|H M R||Endogenous||90, 140||Rabbit IgG|
For western blots, incubate membrane with diluted primary antibody in 5% w/v BSA, 1X TBS, 0.1% Tween® 20 at 4°C with gentle shaking, overnight.
NOTE: Please refer to primary antibody datasheet or product webpage for recommended antibody dilution.
From sample preparation to detection, the reagents you need for your Western Blot are now in one convenient kit: #12957 Western Blotting Application Solutions Kit
NOTE: Prepare solutions with reverse osmosis deionized (RODI) or equivalent grade water.
Load 20 µl onto SDS-PAGE gel (10 cm x 10 cm).
NOTE: Volumes are for 10 cm x 10 cm (100 cm2) of membrane; for different sized membranes, adjust volumes accordingly.
* Avoid repeated exposure to skin.
posted June 2005
revised November 2013
Reprobing of an existing membrane is a convenient means to immunoblot for multiple proteins independently when only a limited amount of sample is available. It should be noted that for the best possible results a fresh blot is always recommended. Reprobing can be a valuable method but with each reprobing of a blot there is potential for increased background signal. Additionally, it is recommended that you verify the removal of the first antibody complex prior to reprobing so that signal attributed to binding of the new antibody is not leftover signal from the first immunoblotting experiment. This can be done by re-exposing the blot to ECL reagents and making sure there is no signal prior to adding the next primary antibody.
NOTE: Prepare solutions with reverse osmosis deionized (RODI) or equivalently purified water.
posted June 2005
revised October 2016
Protocol Id: 10
Supplied in 10 mM sodium HEPES (pH 7.5), 150 mM NaCl, 100 µg/ml BSA, 50% glycerol and less than 0.02% sodium azide. Store at –20°C. Do not aliquot the antibody.
TrkB (80E3) Rabbit mAb detects endogenous levels of total TrkB protein. The antibody does not cross-react with TrkA.
Human, Mouse, Rat
Monoclonal antibody is produced by immunizing animals with a synthetic peptide surrounding Pro50 of human TrkB.
The family of Trk receptor tyrosine kinases consists of TrkA, TrkB, and TrkC. While the sequence of these family members is highly conserved, they are activated by different neurotrophins: TrkA by NGF, TrkB by BDNF or NT4, and TrkC by NT3 (1). Neurotrophin signaling through these receptors regulates a number of physiological processes, such as cell survival, proliferation, neural development, and axon and dendrite growth and patterning (1). In the adult nervous system, the Trk receptors regulate synaptic strength and plasticity. TrkA regulates proliferation and is important for development and maturation of the nervous system (2). Phosphorylation at Tyr490 is required for Shc association and activation of the Ras-MAP kinase cascade (3,4). Residues Tyr674/675 lie within the catalytic domain, and phosphorylation at these sites reflects TrkA kinase activity (3-6). Point mutations, deletions, and chromosomal rearrangements (chimeras) cause ligand-independent receptor dimerization and activation of TrkA (7-10). TrkA is activated in many malignancies including breast, ovarian, prostate, and thyroid carcinomas (8-13). Research studies suggest that expression of TrkA in neuroblastomas may be a good prognostic marker as TrkA signals growth arrest and differentiation of cells originating from the neural crest (10).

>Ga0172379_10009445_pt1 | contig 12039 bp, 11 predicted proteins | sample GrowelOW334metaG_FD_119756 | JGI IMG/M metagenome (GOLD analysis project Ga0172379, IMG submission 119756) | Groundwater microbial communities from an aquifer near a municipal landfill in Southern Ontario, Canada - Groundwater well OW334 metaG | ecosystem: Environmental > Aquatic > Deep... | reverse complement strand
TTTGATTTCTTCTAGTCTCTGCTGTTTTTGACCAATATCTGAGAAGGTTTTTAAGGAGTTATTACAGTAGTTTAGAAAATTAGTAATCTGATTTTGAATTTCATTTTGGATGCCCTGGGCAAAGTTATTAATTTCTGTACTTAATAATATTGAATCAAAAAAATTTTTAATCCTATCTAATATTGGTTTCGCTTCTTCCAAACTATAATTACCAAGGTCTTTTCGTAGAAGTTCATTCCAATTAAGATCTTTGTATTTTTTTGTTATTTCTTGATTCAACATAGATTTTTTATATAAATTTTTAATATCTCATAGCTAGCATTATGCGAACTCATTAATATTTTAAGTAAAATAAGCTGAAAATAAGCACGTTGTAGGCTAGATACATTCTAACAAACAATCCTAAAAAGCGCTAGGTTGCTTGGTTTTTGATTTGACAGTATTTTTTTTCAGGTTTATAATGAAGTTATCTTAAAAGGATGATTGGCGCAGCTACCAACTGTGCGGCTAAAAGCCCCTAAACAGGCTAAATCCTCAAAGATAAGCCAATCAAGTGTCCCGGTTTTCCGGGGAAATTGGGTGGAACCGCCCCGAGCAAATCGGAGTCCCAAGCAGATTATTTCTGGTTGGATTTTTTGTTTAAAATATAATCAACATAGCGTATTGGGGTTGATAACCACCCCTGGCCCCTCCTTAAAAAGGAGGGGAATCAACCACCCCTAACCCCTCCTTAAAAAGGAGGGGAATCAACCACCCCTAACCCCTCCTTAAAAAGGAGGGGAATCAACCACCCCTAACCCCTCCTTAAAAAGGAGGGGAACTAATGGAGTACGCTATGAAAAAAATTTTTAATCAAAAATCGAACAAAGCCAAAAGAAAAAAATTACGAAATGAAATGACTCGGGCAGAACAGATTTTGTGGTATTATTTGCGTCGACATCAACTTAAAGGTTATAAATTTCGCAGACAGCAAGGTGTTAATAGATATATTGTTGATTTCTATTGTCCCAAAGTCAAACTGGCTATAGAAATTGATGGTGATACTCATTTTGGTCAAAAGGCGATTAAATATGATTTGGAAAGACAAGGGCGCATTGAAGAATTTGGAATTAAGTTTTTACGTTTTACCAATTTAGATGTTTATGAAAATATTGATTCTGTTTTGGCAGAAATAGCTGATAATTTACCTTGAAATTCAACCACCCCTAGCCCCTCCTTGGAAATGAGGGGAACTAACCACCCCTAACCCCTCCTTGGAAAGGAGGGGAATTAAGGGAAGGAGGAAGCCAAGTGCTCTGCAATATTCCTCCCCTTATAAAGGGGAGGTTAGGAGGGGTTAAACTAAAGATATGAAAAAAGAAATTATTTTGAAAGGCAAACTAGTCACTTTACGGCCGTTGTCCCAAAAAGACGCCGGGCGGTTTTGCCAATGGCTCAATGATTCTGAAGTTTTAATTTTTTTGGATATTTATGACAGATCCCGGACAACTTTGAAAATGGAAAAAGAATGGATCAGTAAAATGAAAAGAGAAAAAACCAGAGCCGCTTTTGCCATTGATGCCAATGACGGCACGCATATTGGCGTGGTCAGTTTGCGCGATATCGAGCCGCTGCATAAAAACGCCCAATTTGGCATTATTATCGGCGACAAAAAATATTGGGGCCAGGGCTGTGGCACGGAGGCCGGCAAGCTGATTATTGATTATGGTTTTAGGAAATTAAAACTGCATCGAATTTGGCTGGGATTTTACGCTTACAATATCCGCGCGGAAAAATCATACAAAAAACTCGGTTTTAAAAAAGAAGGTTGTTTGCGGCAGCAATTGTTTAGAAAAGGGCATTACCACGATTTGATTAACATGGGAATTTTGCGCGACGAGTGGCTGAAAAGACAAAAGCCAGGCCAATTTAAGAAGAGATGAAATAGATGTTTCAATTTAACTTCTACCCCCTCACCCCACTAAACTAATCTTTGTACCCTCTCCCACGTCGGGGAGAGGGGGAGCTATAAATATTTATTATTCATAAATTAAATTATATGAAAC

The phosphorylation sites are conserved between TrkA and TrkB: Tyr490 of TrkA corresponds to Tyr512 in TrkB, and Tyr674/675 of TrkA to Tyr706/707 in TrkB of the human sequence (14). TrkB is overexpressed in tumors, such as neuroblastoma, prostate adenocarcinoma, and pancreatic ductal adenocarcinoma (15). Research studies have shown that in neuroblastomas, overexpression of TrkB correlates with an unfavorable disease outcome when autocrine loops signaling tumor survival are potentiated by additional overexpression of brain-derived neurotrophic factor (BDNF) (16-18). An alternatively spliced truncated TrkB isoform lacking the kinase domain is overexpressed in Wilms’ tumors and this isoform may act as a dominant-negative regulator of TrkB signaling (17).
Cell Signaling Technology is a trademark of Cell Signaling Technology, Inc. U.S. Patent No. 7,429,487, foreign equivalents, and child patents deriving therefrom.
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|4603T||20 µl (2 western blots)||$99.00.0|
|4603S||100 µl (10 western blots)||$246.00.0|